On 24 June 2012 05:16, Alec Warner <email@example.com> wrote:
>> That's covered in the devmanual and in the user documentation, so
>> there's no need to repeat it here.
> I don't think the documentation forbids what these developers are
> doing. I think you implemented a nice heuristic for your users in your
> resolver that used to work because slots had a typical set of users
> cases and the heuristic performed well in those cases.
> Now people are occasionally using slots in a different way and your
> heuristic penalizes those cases. That sucks, but you might have to
> actually change your resolver because I don't think 'funky-slots'
> properties is going to garner much adoption. It just appears that the
> heuristic you used to use isn't helpful anymore (or has too any false
> positives, or whatever.)
It seems to me that the defacto understanding of slots is that given 2
slots for one package, one slot will be a natural upgrade from another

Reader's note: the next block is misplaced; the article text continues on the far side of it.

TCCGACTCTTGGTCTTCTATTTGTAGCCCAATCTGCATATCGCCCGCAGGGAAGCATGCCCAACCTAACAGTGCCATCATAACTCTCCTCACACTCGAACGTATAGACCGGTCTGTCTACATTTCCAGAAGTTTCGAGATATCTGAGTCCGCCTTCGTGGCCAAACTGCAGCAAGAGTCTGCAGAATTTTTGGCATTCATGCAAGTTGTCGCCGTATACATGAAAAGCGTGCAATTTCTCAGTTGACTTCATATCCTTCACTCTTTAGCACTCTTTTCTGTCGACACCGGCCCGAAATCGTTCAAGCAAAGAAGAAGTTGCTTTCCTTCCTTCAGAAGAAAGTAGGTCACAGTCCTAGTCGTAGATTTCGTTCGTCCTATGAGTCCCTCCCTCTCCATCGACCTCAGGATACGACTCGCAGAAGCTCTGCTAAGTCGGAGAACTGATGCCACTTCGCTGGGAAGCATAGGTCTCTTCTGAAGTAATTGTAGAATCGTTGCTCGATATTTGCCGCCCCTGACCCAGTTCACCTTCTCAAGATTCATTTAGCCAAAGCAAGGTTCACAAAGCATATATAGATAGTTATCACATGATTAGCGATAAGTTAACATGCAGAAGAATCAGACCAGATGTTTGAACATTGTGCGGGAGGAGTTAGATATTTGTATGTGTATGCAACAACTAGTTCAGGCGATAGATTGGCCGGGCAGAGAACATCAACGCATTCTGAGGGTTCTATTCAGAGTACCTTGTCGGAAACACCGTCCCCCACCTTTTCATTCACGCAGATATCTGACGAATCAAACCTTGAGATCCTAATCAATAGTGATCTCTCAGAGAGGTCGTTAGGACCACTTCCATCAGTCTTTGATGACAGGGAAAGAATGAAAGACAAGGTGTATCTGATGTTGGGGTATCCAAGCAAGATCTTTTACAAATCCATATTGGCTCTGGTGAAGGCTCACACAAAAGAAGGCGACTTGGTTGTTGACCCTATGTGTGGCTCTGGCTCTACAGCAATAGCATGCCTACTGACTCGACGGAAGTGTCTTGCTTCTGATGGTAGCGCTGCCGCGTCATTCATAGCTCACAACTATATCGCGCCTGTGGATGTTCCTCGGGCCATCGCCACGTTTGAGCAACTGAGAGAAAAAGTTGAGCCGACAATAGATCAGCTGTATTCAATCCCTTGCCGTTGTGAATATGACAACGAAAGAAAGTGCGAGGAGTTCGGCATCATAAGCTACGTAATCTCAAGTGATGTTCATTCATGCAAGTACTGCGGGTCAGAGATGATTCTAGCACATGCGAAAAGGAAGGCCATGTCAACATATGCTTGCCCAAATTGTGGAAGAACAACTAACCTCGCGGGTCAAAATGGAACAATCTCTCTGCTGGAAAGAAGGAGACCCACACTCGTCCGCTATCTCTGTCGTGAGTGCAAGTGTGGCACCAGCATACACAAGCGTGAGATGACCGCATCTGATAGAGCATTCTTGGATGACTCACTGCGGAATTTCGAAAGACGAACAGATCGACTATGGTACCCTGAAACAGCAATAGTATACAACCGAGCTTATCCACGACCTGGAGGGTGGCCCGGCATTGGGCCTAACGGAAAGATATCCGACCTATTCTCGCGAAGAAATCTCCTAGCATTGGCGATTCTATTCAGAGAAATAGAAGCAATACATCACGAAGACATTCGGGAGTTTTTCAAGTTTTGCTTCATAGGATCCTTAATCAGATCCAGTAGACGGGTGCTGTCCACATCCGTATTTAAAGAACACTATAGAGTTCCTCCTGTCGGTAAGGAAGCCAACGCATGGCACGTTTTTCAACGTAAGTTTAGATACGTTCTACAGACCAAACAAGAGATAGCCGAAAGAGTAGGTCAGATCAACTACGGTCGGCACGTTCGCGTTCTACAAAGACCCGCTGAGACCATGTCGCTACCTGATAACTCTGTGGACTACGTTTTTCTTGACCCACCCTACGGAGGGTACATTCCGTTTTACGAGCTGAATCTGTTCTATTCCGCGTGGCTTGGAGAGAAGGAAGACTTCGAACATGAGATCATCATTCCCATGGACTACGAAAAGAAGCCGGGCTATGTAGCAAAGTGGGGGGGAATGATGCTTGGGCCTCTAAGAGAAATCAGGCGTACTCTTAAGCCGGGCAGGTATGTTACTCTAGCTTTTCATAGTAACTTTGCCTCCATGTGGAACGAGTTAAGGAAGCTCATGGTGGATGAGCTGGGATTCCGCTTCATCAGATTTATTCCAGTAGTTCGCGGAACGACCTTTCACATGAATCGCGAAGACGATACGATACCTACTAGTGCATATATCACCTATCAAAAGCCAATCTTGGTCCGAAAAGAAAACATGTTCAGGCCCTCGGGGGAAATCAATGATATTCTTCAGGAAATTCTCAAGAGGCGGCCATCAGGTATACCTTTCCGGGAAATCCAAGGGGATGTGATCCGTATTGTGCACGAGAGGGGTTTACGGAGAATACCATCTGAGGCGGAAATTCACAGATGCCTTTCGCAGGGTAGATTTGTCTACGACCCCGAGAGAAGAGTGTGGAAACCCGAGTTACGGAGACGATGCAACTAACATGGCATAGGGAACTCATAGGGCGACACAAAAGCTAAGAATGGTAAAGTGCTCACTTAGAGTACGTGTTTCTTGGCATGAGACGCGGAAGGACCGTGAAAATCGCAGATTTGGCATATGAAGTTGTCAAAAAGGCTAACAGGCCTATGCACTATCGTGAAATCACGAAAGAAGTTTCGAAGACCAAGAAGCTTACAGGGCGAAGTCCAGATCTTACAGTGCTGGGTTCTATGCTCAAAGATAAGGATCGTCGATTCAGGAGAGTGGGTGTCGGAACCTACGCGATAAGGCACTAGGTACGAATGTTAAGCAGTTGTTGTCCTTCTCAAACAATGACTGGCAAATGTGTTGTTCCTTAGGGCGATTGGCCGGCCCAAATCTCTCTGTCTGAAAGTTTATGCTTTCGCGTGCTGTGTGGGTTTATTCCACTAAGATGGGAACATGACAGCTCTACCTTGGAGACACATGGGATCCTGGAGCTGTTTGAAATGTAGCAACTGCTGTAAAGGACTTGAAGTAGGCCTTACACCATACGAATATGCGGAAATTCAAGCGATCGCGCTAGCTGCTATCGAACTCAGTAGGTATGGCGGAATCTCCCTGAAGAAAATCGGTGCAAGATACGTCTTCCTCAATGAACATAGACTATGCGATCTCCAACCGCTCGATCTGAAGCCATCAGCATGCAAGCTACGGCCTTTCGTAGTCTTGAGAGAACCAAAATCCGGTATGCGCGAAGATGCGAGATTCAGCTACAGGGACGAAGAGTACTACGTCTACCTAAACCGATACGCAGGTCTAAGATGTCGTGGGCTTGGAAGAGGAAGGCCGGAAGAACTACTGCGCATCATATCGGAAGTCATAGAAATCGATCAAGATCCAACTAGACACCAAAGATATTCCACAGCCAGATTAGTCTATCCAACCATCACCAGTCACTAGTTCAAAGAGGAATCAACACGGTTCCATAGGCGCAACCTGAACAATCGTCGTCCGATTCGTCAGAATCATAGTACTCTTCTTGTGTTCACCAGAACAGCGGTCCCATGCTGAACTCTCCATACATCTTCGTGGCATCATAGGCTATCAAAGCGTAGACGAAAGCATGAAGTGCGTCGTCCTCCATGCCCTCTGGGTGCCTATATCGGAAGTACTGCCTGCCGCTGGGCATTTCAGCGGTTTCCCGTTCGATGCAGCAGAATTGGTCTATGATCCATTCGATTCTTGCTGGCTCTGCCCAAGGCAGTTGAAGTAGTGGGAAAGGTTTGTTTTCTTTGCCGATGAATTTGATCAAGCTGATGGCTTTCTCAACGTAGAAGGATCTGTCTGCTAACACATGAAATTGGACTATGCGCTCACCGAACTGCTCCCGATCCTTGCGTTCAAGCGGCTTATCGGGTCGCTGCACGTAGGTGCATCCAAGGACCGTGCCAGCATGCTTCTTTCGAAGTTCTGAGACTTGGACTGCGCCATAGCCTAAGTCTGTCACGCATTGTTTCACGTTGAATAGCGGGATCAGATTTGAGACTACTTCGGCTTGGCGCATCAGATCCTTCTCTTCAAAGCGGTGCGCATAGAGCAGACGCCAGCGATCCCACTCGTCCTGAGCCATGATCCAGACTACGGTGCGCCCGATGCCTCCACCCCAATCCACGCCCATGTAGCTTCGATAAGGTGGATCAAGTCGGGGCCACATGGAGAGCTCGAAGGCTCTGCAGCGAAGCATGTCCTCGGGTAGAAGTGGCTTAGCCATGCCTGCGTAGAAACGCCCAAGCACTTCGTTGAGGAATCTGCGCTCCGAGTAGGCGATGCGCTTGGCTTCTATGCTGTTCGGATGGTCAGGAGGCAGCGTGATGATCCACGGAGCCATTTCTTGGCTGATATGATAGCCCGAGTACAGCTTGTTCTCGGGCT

competing slot, assuming a slot that is a version progression.
This makes sense for most packages.
However, it seems slots are in some cases being used for purposes
other than natural version progressions, and representing siblings
instead of child/parent , and in such case, its not logical to want to
install a different sibling simply for having a different sibling
So the request is to have some sort of metadata to optionally convey
the intent of what the slot "means", where the defacto method would be
"They're versions, if X > Y then X is a natural upgrade from Y, and
is slotted for transition and similar reasons" , which would indicate
to UA's that if they have Y, and X becomes available, that they will
want to install X.
And there would be the alternative(s), "Funky slots" , where slots
DONT indicate version progression, and so should *not* be 'upgraded'
to from alternative slots.
Logical place to store such information to me seems <metadata.xml>
perl -e "print substr( \"edrgmaM SPA NOcomil.ic\\@tfrken\", \$_ * 3,
3 ) for ( 9,8,0,7,1,6,5,4,3,2 );"